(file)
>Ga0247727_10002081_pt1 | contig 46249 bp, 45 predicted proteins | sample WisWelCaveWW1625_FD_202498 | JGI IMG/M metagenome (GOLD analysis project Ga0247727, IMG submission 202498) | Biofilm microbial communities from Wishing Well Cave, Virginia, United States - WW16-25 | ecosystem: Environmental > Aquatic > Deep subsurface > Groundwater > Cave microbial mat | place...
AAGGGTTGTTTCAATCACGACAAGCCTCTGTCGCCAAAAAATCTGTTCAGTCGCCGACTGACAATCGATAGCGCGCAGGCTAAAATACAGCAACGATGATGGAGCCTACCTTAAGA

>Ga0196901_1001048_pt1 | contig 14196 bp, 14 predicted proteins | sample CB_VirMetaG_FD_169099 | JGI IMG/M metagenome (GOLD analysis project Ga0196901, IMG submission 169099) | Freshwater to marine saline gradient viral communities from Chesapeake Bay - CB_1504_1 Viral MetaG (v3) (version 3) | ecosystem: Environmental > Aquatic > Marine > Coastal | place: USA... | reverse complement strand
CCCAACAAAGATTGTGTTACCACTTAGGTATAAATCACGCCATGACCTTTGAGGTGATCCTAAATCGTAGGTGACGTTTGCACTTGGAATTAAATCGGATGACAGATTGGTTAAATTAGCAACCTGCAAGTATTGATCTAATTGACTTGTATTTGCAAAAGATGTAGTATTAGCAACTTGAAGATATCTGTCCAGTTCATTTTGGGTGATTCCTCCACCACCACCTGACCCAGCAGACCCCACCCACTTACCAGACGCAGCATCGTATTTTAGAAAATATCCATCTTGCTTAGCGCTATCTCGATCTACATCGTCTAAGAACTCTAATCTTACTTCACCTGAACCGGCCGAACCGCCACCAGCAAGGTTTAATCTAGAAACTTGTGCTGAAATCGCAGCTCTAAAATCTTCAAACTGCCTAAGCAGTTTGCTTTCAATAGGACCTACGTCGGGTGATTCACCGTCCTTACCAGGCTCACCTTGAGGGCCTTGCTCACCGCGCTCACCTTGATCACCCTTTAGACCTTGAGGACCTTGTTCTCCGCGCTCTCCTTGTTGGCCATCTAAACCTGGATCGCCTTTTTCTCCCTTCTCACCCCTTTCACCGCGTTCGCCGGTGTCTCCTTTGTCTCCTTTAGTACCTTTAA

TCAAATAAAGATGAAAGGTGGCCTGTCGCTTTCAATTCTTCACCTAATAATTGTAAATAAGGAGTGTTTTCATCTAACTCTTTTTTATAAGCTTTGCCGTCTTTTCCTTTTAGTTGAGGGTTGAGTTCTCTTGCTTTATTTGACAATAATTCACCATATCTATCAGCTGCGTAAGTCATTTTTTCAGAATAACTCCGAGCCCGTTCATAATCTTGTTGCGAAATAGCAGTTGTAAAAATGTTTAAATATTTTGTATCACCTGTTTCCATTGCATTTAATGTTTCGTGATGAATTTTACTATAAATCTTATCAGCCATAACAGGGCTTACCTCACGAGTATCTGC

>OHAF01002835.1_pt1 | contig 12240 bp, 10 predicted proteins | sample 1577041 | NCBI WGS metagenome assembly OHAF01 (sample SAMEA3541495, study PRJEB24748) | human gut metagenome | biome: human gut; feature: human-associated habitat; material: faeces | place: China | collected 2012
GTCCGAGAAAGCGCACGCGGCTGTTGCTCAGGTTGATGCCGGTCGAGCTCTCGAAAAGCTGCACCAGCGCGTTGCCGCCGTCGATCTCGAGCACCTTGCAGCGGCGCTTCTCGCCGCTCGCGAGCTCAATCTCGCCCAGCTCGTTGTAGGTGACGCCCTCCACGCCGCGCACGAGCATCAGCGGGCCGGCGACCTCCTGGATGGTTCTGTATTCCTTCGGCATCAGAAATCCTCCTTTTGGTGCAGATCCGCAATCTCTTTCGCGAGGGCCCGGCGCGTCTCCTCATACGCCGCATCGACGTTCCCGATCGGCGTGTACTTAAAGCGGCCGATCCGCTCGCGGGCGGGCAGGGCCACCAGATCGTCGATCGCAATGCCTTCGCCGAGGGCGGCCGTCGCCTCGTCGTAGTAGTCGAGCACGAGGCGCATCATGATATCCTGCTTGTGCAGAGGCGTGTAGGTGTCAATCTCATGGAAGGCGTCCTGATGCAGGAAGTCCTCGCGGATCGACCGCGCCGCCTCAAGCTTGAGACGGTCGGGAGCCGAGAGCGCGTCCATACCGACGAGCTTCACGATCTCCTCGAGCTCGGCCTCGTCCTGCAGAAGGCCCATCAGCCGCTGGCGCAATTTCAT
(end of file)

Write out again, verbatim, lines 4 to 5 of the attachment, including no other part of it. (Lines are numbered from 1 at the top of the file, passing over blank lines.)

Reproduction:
CCCAACAAAGATTGTGTTACCACTTAGGTATAAATCACGCCATGACCTTTGAGGTGATCCTAAATCGTAGGTGACGTTTGCACTTGGAATTAAATCGGATGACAGATTGGTTAAATTAGCAACCTGCAAGTATTGATCTAATTGACTTGTATTTGCAAAAGATGTAGTATTAGCAACTTGAAGATATCTGTCCAGTTCATTTTGGGTGATTCCTCCACCACCACCTGACCCAGCAGACCCCACCCACTTACCAGACGCAGCATCGTATTTTAGAAAATATCCATCTTGCTTAGCGCTATCTCGATCTACATCGTCTAAGAACTCTAATCTTACTTCACCTGAACCGGCCGAACCGCCACCAGCAAGGTTTAATCTAGAAACTTGTGCTGAAATCGCAGCTCTAAAATCTTCAAACTGCCTAAGCAGTTTGCTTTCAATAGGACCTACGTCGGGTGATTCACCGTCCTTACCAGGCTCACCTTGAGGGCCTTGCTCACCGCGCTCACCTTGATCACCCTTTAGACCTTGAGGACCTTGTTCTCCGCGCTCTCCTTGTTGGCCATCTAAACCTGGATCGCCTTTTTCTCCCTTCTCACCCCTTTCACCGCGTTCGCCGGTGTCTCCTTTGTCTCCTTTAGTACCTTTAA

TCAAATAAAGATGAAAGGTGGCCTGTCGCTTTCAATTCTTCACCTAATAATTGTAAATAAGGAGTGTTTTCATCTAACTCTTTTTTATAAGCTTTGCCGTCTTTTCCTTTTAGTTGAGGGTTGAGTTCTCTTGCTTTATTTGACAATAATTCACCATATCTATCAGCTGCGTAAGTCATTTTTTCAGAATAACTCCGAGCCCGTTCATAATCTTGTTGCGAAATAGCAGTTGTAAAAATGTTTAAATATTTTGTATCACCTGTTTCCATTGCATTTAATGTTTCGTGATGAATTTTACTATAAATCTTATCAGCCATAACAGGGCTTACCTCACGAGTATCTGC